Flowers that attract bees: Milkweed ⓒMichaela at The Gardener’s Eden

Milkweed (left)

USDA zones 4 – 10. Prefers sun. Blooms Spring – Fall, depending on variety.

Milkweed not only serves as food to bees, but it is also the only host to monarch butterflies. These plants are great food sources for bees, but beware of their complex flower structures, for bees can get trapped or lose a leg in them. Many varieties are drought-resistant and prefer sun (browse varieties here).


Bee Balm

USDA zones 4 – 9. Full to partial sun, but shade tolerant. Blooms Summer.

As you may guess from the name, bees love these North American prairie flowers. The blooms almost resemble little fireworks, and come in befittingly vibrant shades too. Favoring warm climates, you can enjoy these perennials’ lush, colorful blooms year after year, and so will bees and other winged things.

Lavender

USDA zones 5 – 9. Full to partial sun. Blooms Spring, Summer.

Bees love them for their nectar, humans love them for their scent and flavor. Everyone wins, and with many different varieties of lavender to choose from, you’ll likely find one that will settle happily in your garden. The plant can do well in many climates, but prefers warm climates and well-drained soil. It is rather drought resistant once established. (Read about the different varieties’ climate preferences and bloom times here)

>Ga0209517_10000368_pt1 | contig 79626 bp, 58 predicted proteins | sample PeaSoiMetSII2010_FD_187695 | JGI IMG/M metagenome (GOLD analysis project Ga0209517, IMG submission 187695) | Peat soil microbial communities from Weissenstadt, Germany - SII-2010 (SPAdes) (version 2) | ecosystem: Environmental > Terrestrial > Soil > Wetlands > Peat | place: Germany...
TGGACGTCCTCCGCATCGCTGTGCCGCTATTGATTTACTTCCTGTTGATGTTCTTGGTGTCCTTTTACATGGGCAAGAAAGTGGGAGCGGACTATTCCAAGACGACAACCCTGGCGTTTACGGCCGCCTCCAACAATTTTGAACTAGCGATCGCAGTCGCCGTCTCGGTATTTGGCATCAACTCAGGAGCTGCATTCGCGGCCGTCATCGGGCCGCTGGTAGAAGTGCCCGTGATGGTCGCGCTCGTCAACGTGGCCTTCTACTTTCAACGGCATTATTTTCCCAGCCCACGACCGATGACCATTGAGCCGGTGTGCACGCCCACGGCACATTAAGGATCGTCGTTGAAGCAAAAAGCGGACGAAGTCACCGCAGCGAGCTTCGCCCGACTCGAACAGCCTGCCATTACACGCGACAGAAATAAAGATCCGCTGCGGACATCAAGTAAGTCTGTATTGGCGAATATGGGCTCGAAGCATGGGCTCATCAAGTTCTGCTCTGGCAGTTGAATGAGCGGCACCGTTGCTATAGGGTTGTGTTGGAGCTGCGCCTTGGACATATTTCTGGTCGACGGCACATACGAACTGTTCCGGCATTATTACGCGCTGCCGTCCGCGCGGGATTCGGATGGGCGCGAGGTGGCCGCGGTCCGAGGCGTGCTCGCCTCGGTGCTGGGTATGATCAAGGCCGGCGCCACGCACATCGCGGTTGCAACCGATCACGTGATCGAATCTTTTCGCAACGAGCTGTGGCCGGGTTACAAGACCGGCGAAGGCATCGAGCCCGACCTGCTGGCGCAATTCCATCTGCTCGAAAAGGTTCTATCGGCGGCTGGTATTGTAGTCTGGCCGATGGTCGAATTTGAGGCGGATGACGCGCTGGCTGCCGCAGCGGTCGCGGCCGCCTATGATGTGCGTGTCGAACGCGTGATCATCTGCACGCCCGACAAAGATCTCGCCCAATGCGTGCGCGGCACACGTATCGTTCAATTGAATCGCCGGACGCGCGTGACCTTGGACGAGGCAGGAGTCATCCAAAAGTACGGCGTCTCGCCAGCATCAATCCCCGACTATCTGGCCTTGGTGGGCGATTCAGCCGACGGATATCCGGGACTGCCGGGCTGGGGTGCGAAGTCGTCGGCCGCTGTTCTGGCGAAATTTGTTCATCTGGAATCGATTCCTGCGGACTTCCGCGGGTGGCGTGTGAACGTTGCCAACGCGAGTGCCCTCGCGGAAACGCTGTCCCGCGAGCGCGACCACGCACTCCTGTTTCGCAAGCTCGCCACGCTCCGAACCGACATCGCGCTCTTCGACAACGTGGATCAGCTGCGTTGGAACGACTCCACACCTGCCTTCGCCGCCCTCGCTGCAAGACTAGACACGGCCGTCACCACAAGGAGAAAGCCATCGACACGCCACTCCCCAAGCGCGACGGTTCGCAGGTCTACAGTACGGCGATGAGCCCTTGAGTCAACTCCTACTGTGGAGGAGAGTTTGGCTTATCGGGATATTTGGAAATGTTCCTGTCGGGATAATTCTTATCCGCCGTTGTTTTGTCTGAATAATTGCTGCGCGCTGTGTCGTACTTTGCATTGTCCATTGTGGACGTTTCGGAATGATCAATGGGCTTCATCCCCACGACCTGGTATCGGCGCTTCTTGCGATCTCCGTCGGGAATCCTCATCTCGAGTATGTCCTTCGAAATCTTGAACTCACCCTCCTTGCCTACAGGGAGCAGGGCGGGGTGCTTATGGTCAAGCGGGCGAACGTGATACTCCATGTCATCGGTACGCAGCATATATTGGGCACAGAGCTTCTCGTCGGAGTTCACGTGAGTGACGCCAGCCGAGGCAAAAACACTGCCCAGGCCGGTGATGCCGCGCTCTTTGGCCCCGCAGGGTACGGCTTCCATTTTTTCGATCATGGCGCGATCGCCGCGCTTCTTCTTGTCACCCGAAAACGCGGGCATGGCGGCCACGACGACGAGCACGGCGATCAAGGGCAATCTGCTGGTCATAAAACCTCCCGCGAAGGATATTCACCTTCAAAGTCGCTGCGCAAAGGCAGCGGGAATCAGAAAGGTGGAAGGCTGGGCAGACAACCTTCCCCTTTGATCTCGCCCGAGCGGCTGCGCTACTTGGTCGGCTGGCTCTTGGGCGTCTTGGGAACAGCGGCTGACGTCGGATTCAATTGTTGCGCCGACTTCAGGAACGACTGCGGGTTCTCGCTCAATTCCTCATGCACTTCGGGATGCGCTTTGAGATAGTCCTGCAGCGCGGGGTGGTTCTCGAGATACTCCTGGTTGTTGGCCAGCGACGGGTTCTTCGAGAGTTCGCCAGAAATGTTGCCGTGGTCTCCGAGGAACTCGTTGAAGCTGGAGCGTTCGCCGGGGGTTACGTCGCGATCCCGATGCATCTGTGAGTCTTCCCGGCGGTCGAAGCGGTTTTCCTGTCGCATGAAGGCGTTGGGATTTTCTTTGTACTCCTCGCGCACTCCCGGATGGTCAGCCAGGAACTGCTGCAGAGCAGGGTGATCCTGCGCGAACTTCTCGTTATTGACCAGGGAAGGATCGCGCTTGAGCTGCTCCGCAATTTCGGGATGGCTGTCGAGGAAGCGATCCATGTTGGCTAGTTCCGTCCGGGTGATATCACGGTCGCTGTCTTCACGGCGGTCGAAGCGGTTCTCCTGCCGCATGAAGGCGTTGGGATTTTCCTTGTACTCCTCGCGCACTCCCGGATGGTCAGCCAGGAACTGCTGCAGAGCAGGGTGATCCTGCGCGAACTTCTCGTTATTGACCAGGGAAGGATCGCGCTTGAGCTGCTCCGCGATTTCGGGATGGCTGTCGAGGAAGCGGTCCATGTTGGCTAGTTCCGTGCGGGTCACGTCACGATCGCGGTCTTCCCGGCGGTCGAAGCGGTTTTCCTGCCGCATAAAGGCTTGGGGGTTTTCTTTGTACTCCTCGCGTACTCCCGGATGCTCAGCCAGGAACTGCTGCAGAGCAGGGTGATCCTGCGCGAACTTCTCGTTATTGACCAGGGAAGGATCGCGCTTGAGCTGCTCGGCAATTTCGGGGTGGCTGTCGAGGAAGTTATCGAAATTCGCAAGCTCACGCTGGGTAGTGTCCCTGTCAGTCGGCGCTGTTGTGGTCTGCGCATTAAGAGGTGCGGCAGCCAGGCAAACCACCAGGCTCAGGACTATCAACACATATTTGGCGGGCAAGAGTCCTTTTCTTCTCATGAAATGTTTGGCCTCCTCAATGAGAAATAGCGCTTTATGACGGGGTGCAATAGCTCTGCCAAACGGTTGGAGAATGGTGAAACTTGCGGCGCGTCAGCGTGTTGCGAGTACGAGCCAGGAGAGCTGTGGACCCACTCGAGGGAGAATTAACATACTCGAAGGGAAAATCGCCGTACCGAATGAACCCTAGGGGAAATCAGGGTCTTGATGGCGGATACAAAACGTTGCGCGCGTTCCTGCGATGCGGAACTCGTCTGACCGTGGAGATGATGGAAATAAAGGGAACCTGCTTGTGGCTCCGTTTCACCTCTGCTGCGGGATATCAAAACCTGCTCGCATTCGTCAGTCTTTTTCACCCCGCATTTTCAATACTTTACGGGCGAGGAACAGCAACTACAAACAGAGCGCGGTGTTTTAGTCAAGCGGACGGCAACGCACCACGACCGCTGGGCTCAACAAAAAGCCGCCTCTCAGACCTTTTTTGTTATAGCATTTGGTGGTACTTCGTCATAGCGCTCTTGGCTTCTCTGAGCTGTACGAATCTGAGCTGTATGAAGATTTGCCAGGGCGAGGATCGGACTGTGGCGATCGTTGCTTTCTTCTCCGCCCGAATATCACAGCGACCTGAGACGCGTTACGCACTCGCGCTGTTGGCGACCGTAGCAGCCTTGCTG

Woodland phlox. ⓒMichaela at The Gardener’s EdenPhlox (right)

USDA zones 2 – 9. Full to partial sun. Blooms Spring, Summer.

With their star-shaped blooms, these plants are a beautiful addition to any garden, and can make a great ground cover. There are several different varieties, including the wild ground phlox. This variety bears its pink blooms in early spring, which is the reason Native Americans dubbed the April full moon the “Full Pink Moon.”

Zinnias

Annual. Full sun. Blooms Summer.

Zinnias come in many colors and will attract both bees and butterflies to your space. They are relatively easy to plant and will bloom in abundance all summer long if dead flowers are removed.

Marigolds

Annual. Full sun. Blooms Summer.

Like zinnias, marigolds are annuals that can bloom all summer long if properly groomed. Their edible blooms can brighten up your salads as well as your garden, and they are even known to repel pests and animals, such as nematodes.

Goldenrod

USDA zones 2 – 8. Full to partial sun. Blooms in Summer.

These flowers are sometimes considered weeds because of their ability to spread easily, but kept in check, they are an invaluable resource for bees and have medicinal value as well. To keep their spread in check, just cut off the dead flower heads before they re-seed.

Flowers that attract bees: Chives. ⓒMichaela at The Gardener’s Eden.Chives (right)

USDA zones 3 – 10. Full sun. Blooms late Spring, Summer.

Resist eating their tasty purple flowers and the bees will thank you! This perennial tolerates cold climates rather well, and is a great way to add a fresh, oniony taste to salads, dishes, or eggs.